Thanksgiving is just one away and one thing business owners are not giving thanks for this year is supply chain shortages. That’s why one family-owned business in Terre Haute is learning to adapt and be flexible this holiday season.
B&B Foods in Terre Haute is a wholesale restaurant supplier and foodservice distributor based in Terre Haute. And during a season of supply chain shortages, they are one of many places facing extra challenges.
“My day used to be spent about 4-5 hours securing product, but now I basically spend my entire day doing nothing but trying to find product,” Scott Isles, the President of B&B Foods, said.
Isles says this is a problem manufacturers across the country have been seeing since this summer.
“We’ve been experiencing shortages for about six months,” he said. “We spend a lot of time chasing products, re-doing purchase orders, calling customers, trying to find a substitute item that will work for them.”
Local economists say the main issue of all of this stems from the pandemic. This includes some companies facing problems with labor shortages, potential vaccine mandates, prices going up, among other things.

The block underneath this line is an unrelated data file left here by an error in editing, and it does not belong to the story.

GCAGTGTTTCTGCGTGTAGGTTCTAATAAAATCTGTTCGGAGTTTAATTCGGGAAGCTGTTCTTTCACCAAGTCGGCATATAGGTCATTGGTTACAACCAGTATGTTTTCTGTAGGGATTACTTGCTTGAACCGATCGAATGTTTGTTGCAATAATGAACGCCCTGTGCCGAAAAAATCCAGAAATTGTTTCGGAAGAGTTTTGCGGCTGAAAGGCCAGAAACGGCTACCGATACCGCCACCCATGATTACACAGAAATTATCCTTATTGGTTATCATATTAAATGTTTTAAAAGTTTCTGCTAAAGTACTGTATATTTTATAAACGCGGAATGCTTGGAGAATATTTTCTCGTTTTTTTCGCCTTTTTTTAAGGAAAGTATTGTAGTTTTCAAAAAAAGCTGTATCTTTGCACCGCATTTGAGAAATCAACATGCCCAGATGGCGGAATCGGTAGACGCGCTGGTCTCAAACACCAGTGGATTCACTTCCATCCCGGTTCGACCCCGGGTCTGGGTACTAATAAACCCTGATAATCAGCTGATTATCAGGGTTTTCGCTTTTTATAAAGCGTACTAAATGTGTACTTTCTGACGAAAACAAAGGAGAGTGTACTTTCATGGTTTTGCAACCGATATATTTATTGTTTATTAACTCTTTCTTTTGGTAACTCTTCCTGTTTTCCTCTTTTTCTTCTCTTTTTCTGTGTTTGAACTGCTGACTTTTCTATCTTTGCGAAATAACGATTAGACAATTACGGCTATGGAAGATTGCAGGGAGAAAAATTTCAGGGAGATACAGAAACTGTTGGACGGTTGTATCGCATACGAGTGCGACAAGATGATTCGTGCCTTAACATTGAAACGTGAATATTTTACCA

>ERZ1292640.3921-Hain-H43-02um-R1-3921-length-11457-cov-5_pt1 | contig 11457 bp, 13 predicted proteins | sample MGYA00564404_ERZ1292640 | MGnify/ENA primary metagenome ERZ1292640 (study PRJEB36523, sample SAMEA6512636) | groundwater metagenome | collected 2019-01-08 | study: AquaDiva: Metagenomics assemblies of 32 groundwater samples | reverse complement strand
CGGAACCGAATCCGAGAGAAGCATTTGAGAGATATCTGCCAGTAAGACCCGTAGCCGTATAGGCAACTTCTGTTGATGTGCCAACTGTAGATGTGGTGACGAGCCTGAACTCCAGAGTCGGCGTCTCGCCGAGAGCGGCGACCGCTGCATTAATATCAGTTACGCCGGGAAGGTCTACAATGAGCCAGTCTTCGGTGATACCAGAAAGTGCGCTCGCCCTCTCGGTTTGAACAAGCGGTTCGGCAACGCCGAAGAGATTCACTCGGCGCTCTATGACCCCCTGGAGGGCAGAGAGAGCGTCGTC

Now, business owners must start thinking outside of the box.
“They cannot necessarily rely on only the mechanisms that have always worked to work,” Dr. Robert Guell, an economics professor at Indiana State University, said. “They’ll have to find alternative mechanisms to stock their shelves when there is a specific problem.”
For Scott Isles, this means looking for reliable substitutes, especially if his first option doesn’t always work out.
“Our goal is to source product wherever it may be,” Isles said. “If that means we have a different brand, a different supplier, or something that will do the same kind of job for the in-user, that’s our job to find that for them. I just think it’s what we need to do for business and take care of customers.”
Now with these supply chain shortages, it’s important that you plan ahead, especially if you’re grocery shopping or holiday prepping this week.